WASHINGTON (AP) -- At least a dozen couples tied the knot in the District of Columbia on the first day same-sex ceremonies were legally allowed, and many more unions were on the way.
The district on Tuesday became the sixth place nationwide where gay couples can legally get married, joining Connecticut, Iowa, Massachusetts, New Hampshire and Vermont.
Rebecca and Delia Taylor picked up their license Tuesday morning and a minister friend immediately married them outside the courthouse. The couple said they long ago exchanged rings and considered themselves married. Still, they were grinning.
"We've referred to each other as wives," Rebecca Taylor said. "It's just a legal document, so if anything happens to one of us, we have rights."
Courthouse spokeswoman Leah Gurowitz says 42 couples picked up licenses from the marriage bureau on Tuesday, and 12 returned them signed with that date, indicating they were wed. Couples have 10 days to return their license after getting married, however, so more same-sex couples may have been hitched on the first day.
In the morning, three couples married at the office of the Human Rights Campaign, which does advocacy work on gay, lesbian and transgender issues. The Rev. Darlene Garner married the Rev. Candy Holmes. Reggie Stanley and Rocky Galloway married and then carried their 16-month-old twin daughters down the aisle, and Angelisa Young and Sinjoyla Townsend hugged and smiled after being declared "partners in life this day and for always."
"All of us have responsibilities to ensure the success of this joint endeavor," said the Rev. David North, who married Townsend and Young. He asked guests to "respect the life path that they choose together" and "commit to loving them."
"I accept this charge," the guests responded.
About 100 guests stayed for the three ceremonies. A cellist played, arrangements of yellow chrysanthemums, roses and carnations flanked the stage, and cream and gray programs announced the couples' names along with: "Congratulations to the couples on this historic day."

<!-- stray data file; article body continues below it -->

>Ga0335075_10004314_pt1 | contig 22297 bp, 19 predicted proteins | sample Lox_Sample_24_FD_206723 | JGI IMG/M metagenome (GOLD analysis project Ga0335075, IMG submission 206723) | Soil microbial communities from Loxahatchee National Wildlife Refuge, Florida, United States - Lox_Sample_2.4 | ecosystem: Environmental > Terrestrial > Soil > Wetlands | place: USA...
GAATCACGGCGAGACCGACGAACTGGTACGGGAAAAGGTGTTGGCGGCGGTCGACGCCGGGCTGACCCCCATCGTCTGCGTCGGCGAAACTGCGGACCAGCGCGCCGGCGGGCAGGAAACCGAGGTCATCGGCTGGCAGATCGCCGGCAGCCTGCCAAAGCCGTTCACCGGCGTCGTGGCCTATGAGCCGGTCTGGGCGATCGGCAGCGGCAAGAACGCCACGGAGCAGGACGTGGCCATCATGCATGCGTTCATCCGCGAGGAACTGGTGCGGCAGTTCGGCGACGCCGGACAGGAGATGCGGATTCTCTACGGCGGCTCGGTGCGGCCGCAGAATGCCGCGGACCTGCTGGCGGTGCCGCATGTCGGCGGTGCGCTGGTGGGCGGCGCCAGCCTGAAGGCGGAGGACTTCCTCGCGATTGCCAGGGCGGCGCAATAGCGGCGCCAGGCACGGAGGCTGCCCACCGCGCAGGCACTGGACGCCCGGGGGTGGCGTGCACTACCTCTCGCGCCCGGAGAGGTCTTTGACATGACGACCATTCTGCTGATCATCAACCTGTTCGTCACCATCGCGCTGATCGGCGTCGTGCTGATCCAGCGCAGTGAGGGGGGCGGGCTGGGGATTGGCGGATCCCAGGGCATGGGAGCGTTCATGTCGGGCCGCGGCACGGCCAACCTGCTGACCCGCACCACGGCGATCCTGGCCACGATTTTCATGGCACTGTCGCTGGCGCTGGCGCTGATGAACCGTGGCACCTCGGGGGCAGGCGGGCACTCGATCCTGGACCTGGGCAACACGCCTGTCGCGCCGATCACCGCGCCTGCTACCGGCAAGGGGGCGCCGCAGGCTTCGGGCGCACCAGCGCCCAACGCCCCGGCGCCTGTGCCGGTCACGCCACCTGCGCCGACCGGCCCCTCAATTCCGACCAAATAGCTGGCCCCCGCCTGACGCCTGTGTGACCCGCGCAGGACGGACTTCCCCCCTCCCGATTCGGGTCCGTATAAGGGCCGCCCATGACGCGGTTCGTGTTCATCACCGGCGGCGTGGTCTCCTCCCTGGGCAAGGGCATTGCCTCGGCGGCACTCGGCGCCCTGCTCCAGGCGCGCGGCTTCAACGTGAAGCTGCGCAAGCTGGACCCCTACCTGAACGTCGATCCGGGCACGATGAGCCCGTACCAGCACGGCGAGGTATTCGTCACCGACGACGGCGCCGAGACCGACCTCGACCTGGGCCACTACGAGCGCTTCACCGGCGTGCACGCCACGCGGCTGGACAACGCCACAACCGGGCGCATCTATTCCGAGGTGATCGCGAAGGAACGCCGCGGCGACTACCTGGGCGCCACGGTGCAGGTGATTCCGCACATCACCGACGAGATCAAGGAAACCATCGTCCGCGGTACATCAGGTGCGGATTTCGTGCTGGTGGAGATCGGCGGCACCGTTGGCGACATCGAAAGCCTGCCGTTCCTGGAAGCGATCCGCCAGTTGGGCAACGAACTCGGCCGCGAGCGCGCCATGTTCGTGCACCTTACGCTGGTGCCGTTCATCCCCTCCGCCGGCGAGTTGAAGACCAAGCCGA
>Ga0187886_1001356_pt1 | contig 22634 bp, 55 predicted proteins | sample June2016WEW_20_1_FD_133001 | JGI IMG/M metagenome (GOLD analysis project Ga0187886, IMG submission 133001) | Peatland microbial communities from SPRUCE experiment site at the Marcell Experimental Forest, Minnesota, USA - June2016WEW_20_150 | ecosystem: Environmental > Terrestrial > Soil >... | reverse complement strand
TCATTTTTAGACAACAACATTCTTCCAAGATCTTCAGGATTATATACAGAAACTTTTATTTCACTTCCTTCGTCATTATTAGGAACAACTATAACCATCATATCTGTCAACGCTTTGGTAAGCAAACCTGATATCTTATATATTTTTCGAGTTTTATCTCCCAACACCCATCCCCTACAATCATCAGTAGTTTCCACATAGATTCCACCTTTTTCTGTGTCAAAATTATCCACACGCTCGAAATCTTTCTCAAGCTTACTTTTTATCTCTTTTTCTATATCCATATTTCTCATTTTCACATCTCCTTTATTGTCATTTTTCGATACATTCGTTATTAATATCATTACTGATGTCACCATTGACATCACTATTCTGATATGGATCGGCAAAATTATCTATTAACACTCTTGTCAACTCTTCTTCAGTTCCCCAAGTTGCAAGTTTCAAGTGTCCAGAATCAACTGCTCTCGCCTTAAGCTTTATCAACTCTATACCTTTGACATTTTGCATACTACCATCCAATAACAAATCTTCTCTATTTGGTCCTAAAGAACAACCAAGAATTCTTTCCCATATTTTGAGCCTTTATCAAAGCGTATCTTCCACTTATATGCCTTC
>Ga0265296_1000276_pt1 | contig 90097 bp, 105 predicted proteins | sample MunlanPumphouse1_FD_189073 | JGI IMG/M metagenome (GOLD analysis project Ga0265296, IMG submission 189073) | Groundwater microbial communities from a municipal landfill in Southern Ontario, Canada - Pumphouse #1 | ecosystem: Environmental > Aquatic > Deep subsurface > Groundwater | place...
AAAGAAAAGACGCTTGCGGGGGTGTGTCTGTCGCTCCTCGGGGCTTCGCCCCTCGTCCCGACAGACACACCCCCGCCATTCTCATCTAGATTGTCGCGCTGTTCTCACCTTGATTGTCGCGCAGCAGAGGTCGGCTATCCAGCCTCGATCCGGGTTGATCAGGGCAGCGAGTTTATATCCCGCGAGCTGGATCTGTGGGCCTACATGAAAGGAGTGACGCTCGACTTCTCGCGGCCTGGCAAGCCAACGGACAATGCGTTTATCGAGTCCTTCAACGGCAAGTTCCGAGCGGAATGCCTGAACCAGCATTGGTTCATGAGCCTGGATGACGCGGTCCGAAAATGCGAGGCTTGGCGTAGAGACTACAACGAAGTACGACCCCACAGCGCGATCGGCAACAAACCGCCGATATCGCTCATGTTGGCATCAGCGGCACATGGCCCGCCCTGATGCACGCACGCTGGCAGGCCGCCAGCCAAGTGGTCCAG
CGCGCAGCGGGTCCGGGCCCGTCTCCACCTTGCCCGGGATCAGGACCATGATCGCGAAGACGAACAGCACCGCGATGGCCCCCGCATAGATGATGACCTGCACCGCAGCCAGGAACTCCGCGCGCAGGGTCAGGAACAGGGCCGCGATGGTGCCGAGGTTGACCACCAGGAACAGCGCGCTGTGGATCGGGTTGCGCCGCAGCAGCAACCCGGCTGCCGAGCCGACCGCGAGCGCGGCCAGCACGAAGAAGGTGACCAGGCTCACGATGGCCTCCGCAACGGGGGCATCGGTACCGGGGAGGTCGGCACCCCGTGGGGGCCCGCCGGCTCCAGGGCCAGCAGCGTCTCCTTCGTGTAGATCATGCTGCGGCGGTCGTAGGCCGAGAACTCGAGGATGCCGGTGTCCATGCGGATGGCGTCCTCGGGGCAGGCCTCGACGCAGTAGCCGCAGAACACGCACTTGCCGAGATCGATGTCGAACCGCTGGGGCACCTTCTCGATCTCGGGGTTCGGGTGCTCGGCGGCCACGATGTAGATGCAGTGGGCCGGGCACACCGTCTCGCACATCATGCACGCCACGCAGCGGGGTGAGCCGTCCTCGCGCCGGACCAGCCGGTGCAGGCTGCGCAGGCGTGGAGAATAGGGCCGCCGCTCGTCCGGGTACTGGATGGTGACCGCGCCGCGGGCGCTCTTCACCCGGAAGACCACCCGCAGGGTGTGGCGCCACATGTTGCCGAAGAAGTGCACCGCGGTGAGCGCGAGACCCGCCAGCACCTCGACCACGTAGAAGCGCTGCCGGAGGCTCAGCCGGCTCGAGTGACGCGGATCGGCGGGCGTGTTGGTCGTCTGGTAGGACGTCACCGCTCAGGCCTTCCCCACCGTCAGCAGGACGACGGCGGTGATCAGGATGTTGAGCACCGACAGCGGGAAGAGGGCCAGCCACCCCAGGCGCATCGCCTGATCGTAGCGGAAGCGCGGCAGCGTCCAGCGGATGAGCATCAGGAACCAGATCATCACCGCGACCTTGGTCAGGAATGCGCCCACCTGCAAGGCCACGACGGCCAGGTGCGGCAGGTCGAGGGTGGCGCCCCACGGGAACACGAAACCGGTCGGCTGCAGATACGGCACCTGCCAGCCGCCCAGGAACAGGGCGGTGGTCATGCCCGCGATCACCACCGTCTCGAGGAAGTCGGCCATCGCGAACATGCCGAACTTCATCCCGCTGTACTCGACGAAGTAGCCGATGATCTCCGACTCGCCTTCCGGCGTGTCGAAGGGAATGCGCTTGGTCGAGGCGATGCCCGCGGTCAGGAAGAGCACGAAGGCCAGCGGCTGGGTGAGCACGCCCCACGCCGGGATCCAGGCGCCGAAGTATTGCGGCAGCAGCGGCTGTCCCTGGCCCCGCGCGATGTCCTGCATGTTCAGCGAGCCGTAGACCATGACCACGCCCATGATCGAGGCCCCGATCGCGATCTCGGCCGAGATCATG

About 150 couples were eligible to pick up marriage licenses after applying last week. Many of them stood in line March 3 at the marriage bureau of the district's Moultrie Courthouse for four or more hours. Like all couples, they had to wait three business days for their licenses to be processed.
Fifteen licenses were picked up Tuesday in the first hour the marriage bureau was open.
Some couples, like district residents Eva Townsend and Shana McDavis-Conway, planned to marry immediately. They planned a ceremony by their plot in a community garden, where they've grown carrots and potatoes. Others said they would be joined over the next several weeks and months. A large number - many of whom had held previous ceremonies - planned to marry at the city's courthouse. Normally, the courthouse hosts four to six weddings a day, but over the next several weeks, officials are expecting 10 to 12 per day because of the demand for same-sex ceremonies.
Garner, 61, and Holmes, 53, were among the first same-sex couples to walk down the aisle.
"You have been in love, and you have recognized it all along. But today, the love that you have recognized in your heart is recognized by the District of Columbia," the Rev. Dwayne Johnson told the couple.
"Equality and justice for all now includes us," Garner said after the ceremony.
Associated Press writer Sarah Karush contributed to this report.